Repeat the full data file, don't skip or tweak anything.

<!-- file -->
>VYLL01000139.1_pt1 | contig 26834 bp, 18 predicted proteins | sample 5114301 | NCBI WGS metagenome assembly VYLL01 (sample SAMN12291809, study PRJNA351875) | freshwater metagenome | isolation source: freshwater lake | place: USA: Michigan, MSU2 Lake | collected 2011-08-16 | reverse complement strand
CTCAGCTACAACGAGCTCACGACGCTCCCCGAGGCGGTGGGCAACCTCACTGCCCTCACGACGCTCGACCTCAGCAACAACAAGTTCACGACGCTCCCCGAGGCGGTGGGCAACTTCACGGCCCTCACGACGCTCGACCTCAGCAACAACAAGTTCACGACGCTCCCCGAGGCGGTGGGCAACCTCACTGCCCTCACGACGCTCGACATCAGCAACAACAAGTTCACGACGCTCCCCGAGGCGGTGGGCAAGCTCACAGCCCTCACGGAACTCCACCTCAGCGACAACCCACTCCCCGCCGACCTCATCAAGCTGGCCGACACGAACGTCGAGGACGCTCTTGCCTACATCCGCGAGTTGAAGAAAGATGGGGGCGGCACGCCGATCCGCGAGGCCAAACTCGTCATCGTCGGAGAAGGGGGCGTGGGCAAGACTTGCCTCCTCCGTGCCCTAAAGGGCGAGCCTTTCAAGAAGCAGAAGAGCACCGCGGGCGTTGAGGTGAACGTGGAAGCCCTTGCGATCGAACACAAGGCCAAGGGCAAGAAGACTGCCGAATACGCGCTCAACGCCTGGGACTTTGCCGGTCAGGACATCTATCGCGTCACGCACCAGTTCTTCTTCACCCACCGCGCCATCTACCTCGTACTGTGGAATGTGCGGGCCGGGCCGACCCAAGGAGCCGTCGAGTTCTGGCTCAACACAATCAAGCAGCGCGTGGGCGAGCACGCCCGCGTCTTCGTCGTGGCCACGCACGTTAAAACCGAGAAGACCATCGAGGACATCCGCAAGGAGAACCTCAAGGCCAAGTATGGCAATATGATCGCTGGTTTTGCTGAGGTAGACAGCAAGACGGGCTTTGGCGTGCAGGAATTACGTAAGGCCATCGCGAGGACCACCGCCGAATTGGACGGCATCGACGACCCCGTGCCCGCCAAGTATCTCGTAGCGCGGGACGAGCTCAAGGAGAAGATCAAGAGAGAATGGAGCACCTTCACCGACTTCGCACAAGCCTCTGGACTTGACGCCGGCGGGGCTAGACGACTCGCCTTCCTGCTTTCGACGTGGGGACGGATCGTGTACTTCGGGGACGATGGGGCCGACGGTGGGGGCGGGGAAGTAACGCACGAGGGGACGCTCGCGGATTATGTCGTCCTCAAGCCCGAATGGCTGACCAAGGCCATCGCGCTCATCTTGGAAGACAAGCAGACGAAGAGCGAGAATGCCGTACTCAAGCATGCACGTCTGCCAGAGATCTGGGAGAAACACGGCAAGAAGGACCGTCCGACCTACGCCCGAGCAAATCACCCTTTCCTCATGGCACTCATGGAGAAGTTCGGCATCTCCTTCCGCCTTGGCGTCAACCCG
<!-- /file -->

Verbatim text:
>VYLL01000139.1_pt1 | contig 26834 bp, 18 predicted proteins | sample 5114301 | NCBI WGS metagenome assembly VYLL01 (sample SAMN12291809, study PRJNA351875) | freshwater metagenome | isolation source: freshwater lake | place: USA: Michigan, MSU2 Lake | collected 2011-08-16 | reverse complement strand
CTCAGCTACAACGAGCTCACGACGCTCCCCGAGGCGGTGGGCAACCTCACTGCCCTCACGACGCTCGACCTCAGCAACAACAAGTTCACGACGCTCCCCGAGGCGGTGGGCAACTTCACGGCCCTCACGACGCTCGACCTCAGCAACAACAAGTTCACGACGCTCCCCGAGGCGGTGGGCAACCTCACTGCCCTCACGACGCTCGACATCAGCAACAACAAGTTCACGACGCTCCCCGAGGCGGTGGGCAAGCTCACAGCCCTCACGGAACTCCACCTCAGCGACAACCCACTCCCCGCCGACCTCATCAAGCTGGCCGACACGAACGTCGAGGACGCTCTTGCCTACATCCGCGAGTTGAAGAAAGATGGGGGCGGCACGCCGATCCGCGAGGCCAAACTCGTCATCGTCGGAGAAGGGGGCGTGGGCAAGACTTGCCTCCTCCGTGCCCTAAAGGGCGAGCCTTTCAAGAAGCAGAAGAGCACCGCGGGCGTTGAGGTGAACGTGGAAGCCCTTGCGATCGAACACAAGGCCAAGGGCAAGAAGACTGCCGAATACGCGCTCAACGCCTGGGACTTTGCCGGTCAGGACATCTATCGCGTCACGCACCAGTTCTTCTTCACCCACCGCGCCATCTACCTCGTACTGTGGAATGTGCGGGCCGGGCCGACCCAAGGAGCCGTCGAGTTCTGGCTCAACACAATCAAGCAGCGCGTGGGCGAGCACGCCCGCGTCTTCGTCGTGGCCACGCACGTTAAAACCGAGAAGACCATCGAGGACATCCGCAAGGAGAACCTCAAGGCCAAGTATGGCAATATGATCGCTGGTTTTGCTGAGGTAGACAGCAAGACGGGCTTTGGCGTGCAGGAATTACGTAAGGCCATCGCGAGGACCACCGCCGAATTGGACGGCATCGACGACCCCGTGCCCGCCAAGTATCTCGTAGCGCGGGACGAGCTCAAGGAGAAGATCAAGAGAGAATGGAGCACCTTCACCGACTTCGCACAAGCCTCTGGACTTGACGCCGGCGGGGCTAGACGACTCGCCTTCCTGCTTTCGACGTGGGGACGGATCGTGTACTTCGGGGACGATGGGGCCGACGGTGGGGGCGGGGAAGTAACGCACGAGGGGACGCTCGCGGATTATGTCGTCCTCAAGCCCGAATGGCTGACCAAGGCCATCGCGCTCATCTTGGAAGACAAGCAGACGAAGAGCGAGAATGCCGTACTCAAGCATGCACGTCTGCCAGAGATCTGGGAGAAACACGGCAAGAAGGACCGTCCGACCTACGCCCGAGCAAATCACCCTTTCCTCATGGCACTCATGGAGAAGTTCGGCATCTCCTTCCGCCTTGGCGTCAACCCG